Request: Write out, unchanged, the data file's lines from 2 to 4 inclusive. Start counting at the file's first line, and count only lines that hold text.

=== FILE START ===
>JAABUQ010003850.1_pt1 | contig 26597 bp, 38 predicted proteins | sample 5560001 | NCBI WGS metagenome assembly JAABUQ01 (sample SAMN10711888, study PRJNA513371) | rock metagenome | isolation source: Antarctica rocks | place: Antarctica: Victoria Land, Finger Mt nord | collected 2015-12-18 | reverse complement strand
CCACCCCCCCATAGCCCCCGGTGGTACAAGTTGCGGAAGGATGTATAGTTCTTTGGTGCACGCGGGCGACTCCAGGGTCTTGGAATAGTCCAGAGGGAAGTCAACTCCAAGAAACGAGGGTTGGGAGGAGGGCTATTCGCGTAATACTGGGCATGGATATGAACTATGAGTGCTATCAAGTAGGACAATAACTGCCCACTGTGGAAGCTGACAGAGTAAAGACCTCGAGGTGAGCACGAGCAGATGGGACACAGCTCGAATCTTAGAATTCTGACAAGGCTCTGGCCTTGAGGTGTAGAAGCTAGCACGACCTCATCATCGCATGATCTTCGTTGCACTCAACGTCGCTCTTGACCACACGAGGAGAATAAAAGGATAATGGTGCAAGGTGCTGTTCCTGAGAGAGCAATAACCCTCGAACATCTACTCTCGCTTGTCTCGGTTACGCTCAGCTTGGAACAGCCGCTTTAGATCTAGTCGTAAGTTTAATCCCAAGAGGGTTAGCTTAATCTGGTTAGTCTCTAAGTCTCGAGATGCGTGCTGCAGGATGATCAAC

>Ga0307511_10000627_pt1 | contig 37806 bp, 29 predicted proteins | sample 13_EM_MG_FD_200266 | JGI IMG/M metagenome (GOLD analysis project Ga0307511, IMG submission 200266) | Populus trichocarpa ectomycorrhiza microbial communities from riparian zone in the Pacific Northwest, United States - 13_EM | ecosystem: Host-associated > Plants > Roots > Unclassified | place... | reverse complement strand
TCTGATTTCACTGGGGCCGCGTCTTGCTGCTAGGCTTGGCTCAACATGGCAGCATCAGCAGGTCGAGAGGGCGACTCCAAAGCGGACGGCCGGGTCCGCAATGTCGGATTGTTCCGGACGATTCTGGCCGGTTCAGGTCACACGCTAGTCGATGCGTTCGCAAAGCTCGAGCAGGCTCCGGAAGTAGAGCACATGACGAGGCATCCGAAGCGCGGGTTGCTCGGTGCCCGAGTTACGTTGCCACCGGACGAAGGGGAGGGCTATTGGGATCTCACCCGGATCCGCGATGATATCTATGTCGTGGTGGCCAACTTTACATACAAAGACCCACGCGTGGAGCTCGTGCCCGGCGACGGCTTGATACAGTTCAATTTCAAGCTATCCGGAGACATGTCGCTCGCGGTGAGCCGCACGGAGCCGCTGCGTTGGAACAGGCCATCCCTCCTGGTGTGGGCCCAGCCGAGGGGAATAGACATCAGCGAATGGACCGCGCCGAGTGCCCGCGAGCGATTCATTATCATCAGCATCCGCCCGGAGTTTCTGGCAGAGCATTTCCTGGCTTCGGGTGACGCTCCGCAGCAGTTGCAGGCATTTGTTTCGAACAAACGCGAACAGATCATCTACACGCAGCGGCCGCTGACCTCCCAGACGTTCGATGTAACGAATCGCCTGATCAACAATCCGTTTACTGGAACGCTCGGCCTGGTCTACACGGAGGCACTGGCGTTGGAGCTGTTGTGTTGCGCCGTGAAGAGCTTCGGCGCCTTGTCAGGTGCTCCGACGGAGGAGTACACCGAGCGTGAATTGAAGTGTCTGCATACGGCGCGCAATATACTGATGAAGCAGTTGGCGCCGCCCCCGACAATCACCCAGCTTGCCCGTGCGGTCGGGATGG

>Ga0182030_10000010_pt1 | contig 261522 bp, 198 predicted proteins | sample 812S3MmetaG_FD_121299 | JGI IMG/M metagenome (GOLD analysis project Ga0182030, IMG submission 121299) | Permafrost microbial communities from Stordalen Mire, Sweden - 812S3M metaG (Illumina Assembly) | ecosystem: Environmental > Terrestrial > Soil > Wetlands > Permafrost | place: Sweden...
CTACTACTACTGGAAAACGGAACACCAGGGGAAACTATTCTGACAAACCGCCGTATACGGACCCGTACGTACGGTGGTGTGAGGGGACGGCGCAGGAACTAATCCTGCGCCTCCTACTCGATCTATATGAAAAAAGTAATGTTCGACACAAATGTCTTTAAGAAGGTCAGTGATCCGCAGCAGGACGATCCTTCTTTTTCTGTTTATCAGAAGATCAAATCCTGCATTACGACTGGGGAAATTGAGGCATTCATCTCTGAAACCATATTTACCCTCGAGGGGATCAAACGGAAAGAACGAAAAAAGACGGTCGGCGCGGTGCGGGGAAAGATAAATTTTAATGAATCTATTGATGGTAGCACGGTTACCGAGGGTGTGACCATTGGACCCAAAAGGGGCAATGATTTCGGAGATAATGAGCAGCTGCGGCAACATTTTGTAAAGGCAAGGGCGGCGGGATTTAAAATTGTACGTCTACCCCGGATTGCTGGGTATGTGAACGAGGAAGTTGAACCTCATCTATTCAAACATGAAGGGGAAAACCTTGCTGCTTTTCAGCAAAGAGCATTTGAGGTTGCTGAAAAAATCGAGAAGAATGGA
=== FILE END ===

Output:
CCACCCCCCCATAGCCCCCGGTGGTACAAGTTGCGGAAGGATGTATAGTTCTTTGGTGCACGCGGGCGACTCCAGGGTCTTGGAATAGTCCAGAGGGAAGTCAACTCCAAGAAACGAGGGTTGGGAGGAGGGCTATTCGCGTAATACTGGGCATGGATATGAACTATGAGTGCTATCAAGTAGGACAATAACTGCCCACTGTGGAAGCTGACAGAGTAAAGACCTCGAGGTGAGCACGAGCAGATGGGACACAGCTCGAATCTTAGAATTCTGACAAGGCTCTGGCCTTGAGGTGTAGAAGCTAGCACGACCTCATCATCGCATGATCTTCGTTGCACTCAACGTCGCTCTTGACCACACGAGGAGAATAAAAGGATAATGGTGCAAGGTGCTGTTCCTGAGAGAGCAATAACCCTCGAACATCTACTCTCGCTTGTCTCGGTTACGCTCAGCTTGGAACAGCCGCTTTAGATCTAGTCGTAAGTTTAATCCCAAGAGGGTTAGCTTAATCTGGTTAGTCTCTAAGTCTCGAGATGCGTGCTGCAGGATGATCAAC

>Ga0307511_10000627_pt1 | contig 37806 bp, 29 predicted proteins | sample 13_EM_MG_FD_200266 | JGI IMG/M metagenome (GOLD analysis project Ga0307511, IMG submission 200266) | Populus trichocarpa ectomycorrhiza microbial communities from riparian zone in the Pacific Northwest, United States - 13_EM | ecosystem: Host-associated > Plants > Roots > Unclassified | place... | reverse complement strand
TCTGATTTCACTGGGGCCGCGTCTTGCTGCTAGGCTTGGCTCAACATGGCAGCATCAGCAGGTCGAGAGGGCGACTCCAAAGCGGACGGCCGGGTCCGCAATGTCGGATTGTTCCGGACGATTCTGGCCGGTTCAGGTCACACGCTAGTCGATGCGTTCGCAAAGCTCGAGCAGGCTCCGGAAGTAGAGCACATGACGAGGCATCCGAAGCGCGGGTTGCTCGGTGCCCGAGTTACGTTGCCACCGGACGAAGGGGAGGGCTATTGGGATCTCACCCGGATCCGCGATGATATCTATGTCGTGGTGGCCAACTTTACATACAAAGACCCACGCGTGGAGCTCGTGCCCGGCGACGGCTTGATACAGTTCAATTTCAAGCTATCCGGAGACATGTCGCTCGCGGTGAGCCGCACGGAGCCGCTGCGTTGGAACAGGCCATCCCTCCTGGTGTGGGCCCAGCCGAGGGGAATAGACATCAGCGAATGGACCGCGCCGAGTGCCCGCGAGCGATTCATTATCATCAGCATCCGCCCGGAGTTTCTGGCAGAGCATTTCCTGGCTTCGGGTGACGCTCCGCAGCAGTTGCAGGCATTTGTTTCGAACAAACGCGAACAGATCATCTACACGCAGCGGCCGCTGACCTCCCAGACGTTCGATGTAACGAATCGCCTGATCAACAATCCGTTTACTGGAACGCTCGGCCTGGTCTACACGGAGGCACTGGCGTTGGAGCTGTTGTGTTGCGCCGTGAAGAGCTTCGGCGCCTTGTCAGGTGCTCCGACGGAGGAGTACACCGAGCGTGAATTGAAGTGTCTGCATACGGCGCGCAATATACTGATGAAGCAGTTGGCGCCGCCCCCGACAATCACCCAGCTTGCCCGTGCGGTCGGGATGG